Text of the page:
An Israeli military court on Tuesday indicted a 15-year-old Palestinian boy on charges of recruiting teenagers to become suicide bombers — the first time such charges have been leveled at a Palestinian youth.

The court said Nasser Awartani (search) recruited a 16-year-old who blew himself up at a military checkpoint and another teen who was caught with a bomb strapped to his body. Awartani was the key contact between youths in the West Bank city of Nablus and two militant groups, the court said.

Palestinian militant groups, especially around Nablus, have been trying to attract youths to attack Israelis, in the belief they are more likely to evade security checks. Some Palestinian intellectuals and educators have criticized the practice of enlisting young bombers.

Israel's military court in the northern West Bank charged Awartani with 12 counts, including attempted murder and membership in a militant group. Although hundreds of Israelis have been killed in suicide attacks, none of the Israeli deaths were attributed to Awartani in the indictment.

The court said Awartani oversaw a recruitment network for the Al Aqsa Martyrs' Brigades (search) and the Popular Front for the Liberation of Palestine (search), ferrying potential bombers to initial meetings with militants and helping them get ready for attacks.

He took the bombers to get haircuts before attacks, preparing for martyrdom and the afterlife, and helped them travel from place to place undetected, the indictment said.

Awartani was also accused of involvement in a highly publicized incident, in which Hussam Abdo (search), 16, was caught at a checkpoint outside Nablus wearing a suicide bomb vest. Soldiers forced Abdo to remove his shirt and cut off the bomb, an incident broadcast around the world.

The court also charged Awartani with recruiting Sabih Abu Saud (search) — at 16 the youngest suicide bomber in 3 1/2 years of violence — who wounded one Israeli soldier when he blew himself up in November.

Awartani's mother, Ihlas, said her son spent all his free time at home and could not be guilty. "They want to blame someone, so they have chosen my son," she said.

In violence early Tuesday, an Israeli attack helicopter fired a missile at a group of armed Palestinians in the Khan Younis refugee camp in Gaza, killing a 25-year-old militant and a 16-year-old civilian and wounding 22 other people, residents and doctors said. Witnesses said gunmen fired two missiles at Israeli tanks in the camp before the helicopter struck.

Israeli forces withdrew from the area shortly after the violence. But witnesses said military bulldozers returned Tuesday night, demolishing Palestinian-owned buildings across from a Jewish settlement. There were no reports of clashes between the Israelis and Palestinians.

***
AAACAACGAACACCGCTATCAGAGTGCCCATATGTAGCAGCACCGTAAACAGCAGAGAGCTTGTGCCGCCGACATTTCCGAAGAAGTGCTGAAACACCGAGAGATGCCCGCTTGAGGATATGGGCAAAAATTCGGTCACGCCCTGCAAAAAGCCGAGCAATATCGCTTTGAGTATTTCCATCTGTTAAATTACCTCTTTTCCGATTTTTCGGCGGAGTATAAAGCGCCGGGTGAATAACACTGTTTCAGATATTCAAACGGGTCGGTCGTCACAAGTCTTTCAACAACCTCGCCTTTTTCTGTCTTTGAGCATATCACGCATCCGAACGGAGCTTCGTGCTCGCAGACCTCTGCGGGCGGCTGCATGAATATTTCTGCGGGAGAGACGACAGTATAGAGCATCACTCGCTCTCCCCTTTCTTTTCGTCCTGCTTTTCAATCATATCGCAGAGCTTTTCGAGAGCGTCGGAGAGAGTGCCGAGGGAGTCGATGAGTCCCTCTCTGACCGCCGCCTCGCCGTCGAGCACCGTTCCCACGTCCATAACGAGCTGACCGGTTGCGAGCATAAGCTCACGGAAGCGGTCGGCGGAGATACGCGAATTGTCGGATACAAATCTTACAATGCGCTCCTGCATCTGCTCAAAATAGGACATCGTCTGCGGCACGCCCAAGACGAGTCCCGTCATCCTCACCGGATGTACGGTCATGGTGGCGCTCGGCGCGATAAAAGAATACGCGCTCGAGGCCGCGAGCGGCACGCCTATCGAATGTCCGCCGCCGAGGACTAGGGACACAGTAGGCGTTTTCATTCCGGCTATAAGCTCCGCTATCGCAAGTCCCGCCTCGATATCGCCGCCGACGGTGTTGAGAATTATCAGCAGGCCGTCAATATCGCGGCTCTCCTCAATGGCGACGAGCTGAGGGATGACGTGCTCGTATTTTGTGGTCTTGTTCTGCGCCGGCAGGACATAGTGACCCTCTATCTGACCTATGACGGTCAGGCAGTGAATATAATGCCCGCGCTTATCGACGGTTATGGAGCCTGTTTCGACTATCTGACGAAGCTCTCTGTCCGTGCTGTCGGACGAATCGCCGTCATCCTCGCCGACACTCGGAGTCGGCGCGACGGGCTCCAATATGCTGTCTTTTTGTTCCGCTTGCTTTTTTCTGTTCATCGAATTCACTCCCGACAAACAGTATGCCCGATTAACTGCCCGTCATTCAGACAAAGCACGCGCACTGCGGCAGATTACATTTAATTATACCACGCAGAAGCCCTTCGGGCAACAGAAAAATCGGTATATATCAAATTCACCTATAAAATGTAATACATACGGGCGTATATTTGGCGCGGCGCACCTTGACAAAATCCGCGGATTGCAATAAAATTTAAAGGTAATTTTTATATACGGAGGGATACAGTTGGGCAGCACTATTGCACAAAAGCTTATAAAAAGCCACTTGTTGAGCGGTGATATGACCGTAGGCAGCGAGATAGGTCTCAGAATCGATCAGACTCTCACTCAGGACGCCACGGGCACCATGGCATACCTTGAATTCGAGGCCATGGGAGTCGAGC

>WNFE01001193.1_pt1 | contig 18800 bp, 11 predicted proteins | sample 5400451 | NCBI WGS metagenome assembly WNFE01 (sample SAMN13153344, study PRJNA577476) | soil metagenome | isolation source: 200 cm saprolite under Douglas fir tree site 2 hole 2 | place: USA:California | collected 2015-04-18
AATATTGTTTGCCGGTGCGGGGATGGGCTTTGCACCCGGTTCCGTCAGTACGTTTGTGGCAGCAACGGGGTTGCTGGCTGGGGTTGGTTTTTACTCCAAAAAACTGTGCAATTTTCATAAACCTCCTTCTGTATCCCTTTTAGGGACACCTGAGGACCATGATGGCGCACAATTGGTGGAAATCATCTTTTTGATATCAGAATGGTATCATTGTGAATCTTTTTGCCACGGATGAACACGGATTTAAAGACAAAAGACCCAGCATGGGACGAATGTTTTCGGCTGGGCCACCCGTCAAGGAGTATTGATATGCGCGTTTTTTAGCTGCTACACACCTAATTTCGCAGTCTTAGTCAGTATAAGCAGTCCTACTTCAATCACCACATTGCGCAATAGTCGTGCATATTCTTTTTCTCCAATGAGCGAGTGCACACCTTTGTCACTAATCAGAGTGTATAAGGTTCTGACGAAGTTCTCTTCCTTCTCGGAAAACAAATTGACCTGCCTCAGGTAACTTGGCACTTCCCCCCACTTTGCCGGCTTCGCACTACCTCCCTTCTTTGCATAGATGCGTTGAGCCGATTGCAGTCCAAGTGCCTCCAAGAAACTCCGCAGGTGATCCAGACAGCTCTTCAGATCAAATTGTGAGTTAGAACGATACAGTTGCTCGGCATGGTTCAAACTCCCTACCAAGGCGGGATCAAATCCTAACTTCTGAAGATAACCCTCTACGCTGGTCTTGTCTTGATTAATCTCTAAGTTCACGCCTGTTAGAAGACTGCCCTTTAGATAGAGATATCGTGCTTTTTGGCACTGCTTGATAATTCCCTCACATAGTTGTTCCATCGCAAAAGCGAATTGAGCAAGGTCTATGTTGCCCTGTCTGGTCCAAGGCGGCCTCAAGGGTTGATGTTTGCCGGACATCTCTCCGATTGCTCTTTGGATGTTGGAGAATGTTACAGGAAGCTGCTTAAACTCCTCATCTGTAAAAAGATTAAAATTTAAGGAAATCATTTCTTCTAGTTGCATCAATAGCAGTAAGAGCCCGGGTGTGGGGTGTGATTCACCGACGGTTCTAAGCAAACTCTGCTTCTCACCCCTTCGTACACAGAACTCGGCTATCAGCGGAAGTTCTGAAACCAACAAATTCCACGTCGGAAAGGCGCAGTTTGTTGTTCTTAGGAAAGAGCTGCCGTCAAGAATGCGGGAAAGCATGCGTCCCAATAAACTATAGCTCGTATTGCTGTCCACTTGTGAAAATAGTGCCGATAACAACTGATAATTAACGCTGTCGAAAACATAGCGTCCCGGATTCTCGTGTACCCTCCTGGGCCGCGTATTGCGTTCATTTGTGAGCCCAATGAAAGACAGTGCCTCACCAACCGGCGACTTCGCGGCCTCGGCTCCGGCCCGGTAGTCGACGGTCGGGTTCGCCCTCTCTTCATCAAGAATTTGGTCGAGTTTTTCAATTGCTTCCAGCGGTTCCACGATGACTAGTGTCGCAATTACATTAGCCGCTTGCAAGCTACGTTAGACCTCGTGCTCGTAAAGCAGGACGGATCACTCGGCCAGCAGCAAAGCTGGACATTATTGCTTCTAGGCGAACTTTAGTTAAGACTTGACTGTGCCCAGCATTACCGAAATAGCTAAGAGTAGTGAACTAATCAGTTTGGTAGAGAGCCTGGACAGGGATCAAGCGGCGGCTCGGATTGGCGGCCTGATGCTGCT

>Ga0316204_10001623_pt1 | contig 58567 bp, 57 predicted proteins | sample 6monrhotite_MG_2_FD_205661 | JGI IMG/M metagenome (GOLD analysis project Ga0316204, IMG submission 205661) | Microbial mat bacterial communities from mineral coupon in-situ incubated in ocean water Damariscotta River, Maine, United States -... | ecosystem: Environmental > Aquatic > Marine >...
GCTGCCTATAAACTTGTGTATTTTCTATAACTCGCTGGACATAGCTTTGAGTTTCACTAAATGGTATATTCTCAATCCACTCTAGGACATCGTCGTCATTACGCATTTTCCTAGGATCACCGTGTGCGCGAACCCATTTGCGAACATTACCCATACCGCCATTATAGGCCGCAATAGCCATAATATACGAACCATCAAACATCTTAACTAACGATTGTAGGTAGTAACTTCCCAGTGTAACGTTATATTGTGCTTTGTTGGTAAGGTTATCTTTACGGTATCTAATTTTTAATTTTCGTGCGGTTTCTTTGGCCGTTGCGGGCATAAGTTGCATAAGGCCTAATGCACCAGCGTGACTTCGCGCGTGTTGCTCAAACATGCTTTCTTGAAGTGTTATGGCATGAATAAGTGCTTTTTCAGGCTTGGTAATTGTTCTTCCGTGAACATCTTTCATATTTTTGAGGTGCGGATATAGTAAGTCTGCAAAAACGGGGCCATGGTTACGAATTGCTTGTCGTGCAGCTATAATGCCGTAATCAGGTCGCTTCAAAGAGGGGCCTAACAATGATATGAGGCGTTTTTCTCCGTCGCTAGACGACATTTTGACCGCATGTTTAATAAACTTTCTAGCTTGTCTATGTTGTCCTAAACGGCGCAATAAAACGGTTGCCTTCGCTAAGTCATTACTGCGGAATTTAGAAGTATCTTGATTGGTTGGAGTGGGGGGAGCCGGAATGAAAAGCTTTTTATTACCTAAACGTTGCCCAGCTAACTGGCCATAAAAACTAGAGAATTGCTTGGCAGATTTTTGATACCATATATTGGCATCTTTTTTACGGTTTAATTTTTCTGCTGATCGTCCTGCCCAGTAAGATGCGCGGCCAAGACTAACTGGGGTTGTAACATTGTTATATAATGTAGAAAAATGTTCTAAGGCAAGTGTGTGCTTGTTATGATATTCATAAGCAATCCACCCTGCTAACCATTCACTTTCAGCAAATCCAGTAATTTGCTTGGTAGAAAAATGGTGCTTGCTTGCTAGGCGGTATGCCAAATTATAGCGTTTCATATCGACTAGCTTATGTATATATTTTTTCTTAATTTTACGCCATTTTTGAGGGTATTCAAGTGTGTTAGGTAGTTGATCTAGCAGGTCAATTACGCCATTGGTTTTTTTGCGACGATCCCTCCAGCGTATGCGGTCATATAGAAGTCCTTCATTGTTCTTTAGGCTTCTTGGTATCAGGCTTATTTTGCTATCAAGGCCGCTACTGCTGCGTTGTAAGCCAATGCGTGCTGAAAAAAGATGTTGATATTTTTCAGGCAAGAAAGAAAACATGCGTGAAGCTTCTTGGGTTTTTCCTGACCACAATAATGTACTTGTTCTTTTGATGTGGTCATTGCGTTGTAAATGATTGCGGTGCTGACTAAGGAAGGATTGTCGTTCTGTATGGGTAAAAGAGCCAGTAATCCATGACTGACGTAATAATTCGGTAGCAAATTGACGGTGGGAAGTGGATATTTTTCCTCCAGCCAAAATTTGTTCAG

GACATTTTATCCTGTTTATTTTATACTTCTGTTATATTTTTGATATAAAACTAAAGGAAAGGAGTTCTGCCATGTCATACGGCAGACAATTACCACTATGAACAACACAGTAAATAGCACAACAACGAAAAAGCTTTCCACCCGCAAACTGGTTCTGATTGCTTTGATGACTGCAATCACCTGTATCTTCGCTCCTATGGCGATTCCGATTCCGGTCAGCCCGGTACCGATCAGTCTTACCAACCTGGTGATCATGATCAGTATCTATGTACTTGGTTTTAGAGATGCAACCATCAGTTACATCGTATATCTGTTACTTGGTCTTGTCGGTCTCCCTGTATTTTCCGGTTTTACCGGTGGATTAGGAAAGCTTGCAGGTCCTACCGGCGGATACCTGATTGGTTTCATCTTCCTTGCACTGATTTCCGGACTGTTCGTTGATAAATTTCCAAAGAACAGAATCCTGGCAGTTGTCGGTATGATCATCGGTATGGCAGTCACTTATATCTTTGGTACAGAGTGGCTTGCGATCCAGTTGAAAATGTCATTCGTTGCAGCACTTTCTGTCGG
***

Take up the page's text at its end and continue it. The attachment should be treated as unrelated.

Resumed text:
The army had no immediate comment.

In the Gaza village of Beit Lahiya, four children were wounded by Israeli gunfire while throwing stones at cars traveling to a nearby Jewish settlement, Palestinian officials said.

The army also said that twice within an hour, two Palestinians approached the security fence around the settlement of Nissanit. Each time, the Palestinian refused to stop, the soldiers shot at his legs and he fled.

In the West Bank, a 9-year-old boy was killed and two 11-year-old boys were injured when a flare they were playing with exploded, Palestinian security and hospital officials said. The flare was apparently left by an Israeli patrol.

Israeli Prime Minister Ariel Sharon (search) had proposed unilaterally withdrawing from Gaza and the 21 settlements there, but his Likud Party (search) rejected the plan in a nonbinding referendum Sunday. Sharon has said he would modify the plan, which also included pulling out of four West Bank settlements, and submit it to the Cabinet and parliament for approval.

A senior government official said Tuesday that Sharon was considering a scaled-back withdrawal, evacuating only three settlements in Gaza and two in the West Bank.

Justice Minister Tommy Lapid (search), leader of the moderate Shinui Party (search), threatened to pull out of the government if Sharon does not present the Cabinet with a plan similar to the original.

"I understand that the prime minister will continue the policy that he started, maybe with some changes ... but there will be no change from his main line. If he does so, we will continue to support him," Lapid told Channel 10 television.

A poll published Tuesday in the Yediot Ahronot daily said that if Sharon had presented his plan to the general public instead of his party, it would have passed 62 percent to 32 percent. The paper did not give a margin of error.

Sharon proposed his "disengagement plan" as the best way to obtain security for Israel in the absence of peace moves, as well as defusing international pressure for greater concessions.

The United States consulted Tuesday in New York with the United Nations, the European Union and Russia — the so-called Quartet of Mideast mediators — to find a way to restart peace efforts.